If you were fired from your job, you may still be eligible for unemployment. To qualify, you must be out of work through no fault of your own. Each state has its own rules about which reasons for firing will make an employee ineligible for unemployment. In most states, employees who are fired simply because they are a poor fit, their performance doesn't meet the employer's standards, or they don't have the skills necessary for the job can still collect unemployment, because these employees are judged not to be at fault. However, an employee who is fired for serious misconduct won't be eligible.
What if your employer claims you were fired for serious misconduct, but you believe you were fired for discriminatory reasons? In this situation, your state unemployment agency will hold a hearing, at which you and the employer can each give your side of the story. To qualify for benefits, you don't necessarily have to convince the hearing officer that you were discriminated against. However, you must show that you didn't commit the kind of serious misconduct that renders an employee in your state ineligible for benefits.
In the United States, most employees work "at will." This means they can quit at any time, and can be fired at any time, for any reason that is not illegal. Discrimination is an illegal reason for firing. Even if you are an at-will employee, you may not be fired because of a protected trait, such as your race, national origin, religion, gender (including pregnancy), age (if you are at least 40), disability, or genetic information. (These are based on federal law; many states have additional protections, including prohibitions on discrimination based on sexual orientation or marital status.) If you are fired for one of these reasons, you should still be eligible for unemployment benefits.
If your claim for benefits was denied, it means that the state unemployment agency, after reviewing your application, talking to your former employer, and interviewing you, concluded that you are not eligible for unemployment. The state agency will send you a notice informing you that your claim was denied; this notice should state the reason(s) why the agency found you ineligible. For example, the notice might state that your claim was denied because you were fired for stealing from the company, violating safety rules, or refusing to take a drug test.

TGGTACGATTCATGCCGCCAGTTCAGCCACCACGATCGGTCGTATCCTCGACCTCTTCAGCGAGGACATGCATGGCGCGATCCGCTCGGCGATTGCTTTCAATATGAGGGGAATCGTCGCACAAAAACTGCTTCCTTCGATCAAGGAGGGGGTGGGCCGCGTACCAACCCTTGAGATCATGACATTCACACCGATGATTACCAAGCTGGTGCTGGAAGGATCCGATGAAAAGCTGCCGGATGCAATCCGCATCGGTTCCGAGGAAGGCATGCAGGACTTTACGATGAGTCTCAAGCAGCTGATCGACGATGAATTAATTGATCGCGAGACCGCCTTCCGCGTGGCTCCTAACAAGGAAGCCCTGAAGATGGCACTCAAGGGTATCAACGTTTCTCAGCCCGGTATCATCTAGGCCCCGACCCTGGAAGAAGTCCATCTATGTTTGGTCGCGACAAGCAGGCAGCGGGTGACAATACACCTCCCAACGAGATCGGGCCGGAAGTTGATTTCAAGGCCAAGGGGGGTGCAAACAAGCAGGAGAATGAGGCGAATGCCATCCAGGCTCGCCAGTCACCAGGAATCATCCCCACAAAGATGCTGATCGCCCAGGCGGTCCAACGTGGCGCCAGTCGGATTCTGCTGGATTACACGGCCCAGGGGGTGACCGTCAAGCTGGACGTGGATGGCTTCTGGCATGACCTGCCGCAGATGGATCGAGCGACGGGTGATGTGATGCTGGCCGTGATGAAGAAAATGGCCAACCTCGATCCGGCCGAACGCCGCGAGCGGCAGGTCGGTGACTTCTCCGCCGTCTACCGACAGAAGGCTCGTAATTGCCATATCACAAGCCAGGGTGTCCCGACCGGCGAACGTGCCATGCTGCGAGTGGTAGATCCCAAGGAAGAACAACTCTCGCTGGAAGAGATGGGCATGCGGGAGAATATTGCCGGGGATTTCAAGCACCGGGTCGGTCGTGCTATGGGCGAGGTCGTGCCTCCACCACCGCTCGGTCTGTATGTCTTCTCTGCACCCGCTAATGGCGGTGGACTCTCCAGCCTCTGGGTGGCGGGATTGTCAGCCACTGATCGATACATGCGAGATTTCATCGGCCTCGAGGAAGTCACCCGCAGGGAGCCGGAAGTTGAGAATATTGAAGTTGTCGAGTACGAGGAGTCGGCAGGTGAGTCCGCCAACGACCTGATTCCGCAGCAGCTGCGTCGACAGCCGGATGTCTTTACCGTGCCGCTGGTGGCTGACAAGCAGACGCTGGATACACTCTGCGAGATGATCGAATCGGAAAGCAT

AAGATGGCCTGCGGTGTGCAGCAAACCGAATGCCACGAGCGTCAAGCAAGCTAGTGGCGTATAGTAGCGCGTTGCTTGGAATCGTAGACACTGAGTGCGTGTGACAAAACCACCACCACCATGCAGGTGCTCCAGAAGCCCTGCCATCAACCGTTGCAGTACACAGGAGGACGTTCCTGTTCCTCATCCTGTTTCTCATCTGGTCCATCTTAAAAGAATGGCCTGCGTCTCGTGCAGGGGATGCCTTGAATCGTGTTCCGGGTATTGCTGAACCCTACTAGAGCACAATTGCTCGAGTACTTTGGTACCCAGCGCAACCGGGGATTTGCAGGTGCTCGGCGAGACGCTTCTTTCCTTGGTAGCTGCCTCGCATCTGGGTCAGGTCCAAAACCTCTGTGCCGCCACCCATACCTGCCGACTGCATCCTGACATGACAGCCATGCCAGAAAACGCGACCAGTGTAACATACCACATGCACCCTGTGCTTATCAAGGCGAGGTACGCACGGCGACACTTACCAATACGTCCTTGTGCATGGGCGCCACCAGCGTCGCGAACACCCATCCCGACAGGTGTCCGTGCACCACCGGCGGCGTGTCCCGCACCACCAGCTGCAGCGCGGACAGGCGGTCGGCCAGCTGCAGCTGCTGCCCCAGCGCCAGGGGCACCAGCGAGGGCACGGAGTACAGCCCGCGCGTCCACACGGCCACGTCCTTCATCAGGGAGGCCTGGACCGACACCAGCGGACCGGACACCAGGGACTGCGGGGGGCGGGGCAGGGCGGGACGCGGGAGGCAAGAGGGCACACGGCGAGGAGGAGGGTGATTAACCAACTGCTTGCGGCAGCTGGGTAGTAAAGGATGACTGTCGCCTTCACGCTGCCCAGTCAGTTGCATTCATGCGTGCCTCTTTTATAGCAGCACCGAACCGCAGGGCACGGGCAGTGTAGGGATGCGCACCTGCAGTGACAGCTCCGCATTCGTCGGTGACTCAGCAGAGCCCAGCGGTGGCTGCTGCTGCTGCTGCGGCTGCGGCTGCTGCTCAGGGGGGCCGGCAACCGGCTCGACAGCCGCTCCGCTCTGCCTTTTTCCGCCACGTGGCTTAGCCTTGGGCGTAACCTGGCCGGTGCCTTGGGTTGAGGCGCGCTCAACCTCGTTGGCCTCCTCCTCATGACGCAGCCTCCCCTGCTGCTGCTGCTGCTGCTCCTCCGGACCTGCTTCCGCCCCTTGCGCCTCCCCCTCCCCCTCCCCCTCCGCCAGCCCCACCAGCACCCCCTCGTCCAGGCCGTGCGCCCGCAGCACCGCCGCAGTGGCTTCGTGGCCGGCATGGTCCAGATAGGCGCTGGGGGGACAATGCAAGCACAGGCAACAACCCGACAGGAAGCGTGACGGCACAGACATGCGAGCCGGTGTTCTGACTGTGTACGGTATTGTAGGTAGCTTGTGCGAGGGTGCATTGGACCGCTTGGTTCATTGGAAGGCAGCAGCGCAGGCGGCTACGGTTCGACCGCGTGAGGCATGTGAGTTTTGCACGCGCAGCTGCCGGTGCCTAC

If you believe that you were fired for discriminatory reasons, you should file an appeal right away. Every state has its own appeal process, but every state requires applicants to file an appeal quickly (typically, within seven to 30 days). Once it receives your appeal, the agency will schedule a hearing to take place by phone or in person. At this hearing, you should present any evidence you have of the real reasons you were fired. After hearing from both sides, the hearing officer will issue a decision. If you lose the appeal, you have the right to file a second appeal, either within the state agency or to the regular state court system.
To win the appeal, you don't have to prove that your firing was discriminatory. You have to prove only that you weren't fired for the type of misconduct that renders employees in your state ineligible for benefits. For example, if your employer says you were fired for clocking in late, you could submit evidence that you clocked in on time, that other employees who clocked in late were not fired, or that your employer never explained the rules for clocking in properly.
If you believe you were fired for discriminatory reasons, you should consult with an employment lawyer right away -- preferably before your unemployment appeal. A lawyer can assess your case and explain your chances of prevailing in court. A lawyer can also help you file a charge with the Equal Employment Opportunity Commission (EEOC) or a similar state agency; this is a prerequisite to filing a lawsuit. In your unemployment case, a lawyer can help you complete your paperwork and make your arguments in the most persuasive way; if you are planning to pursue a discrimination case, a lawyer can also use the unemployment hearing to find out what the employer's evidence, defenses, and strategies are likely to be, which will prove very useful if you end up in court.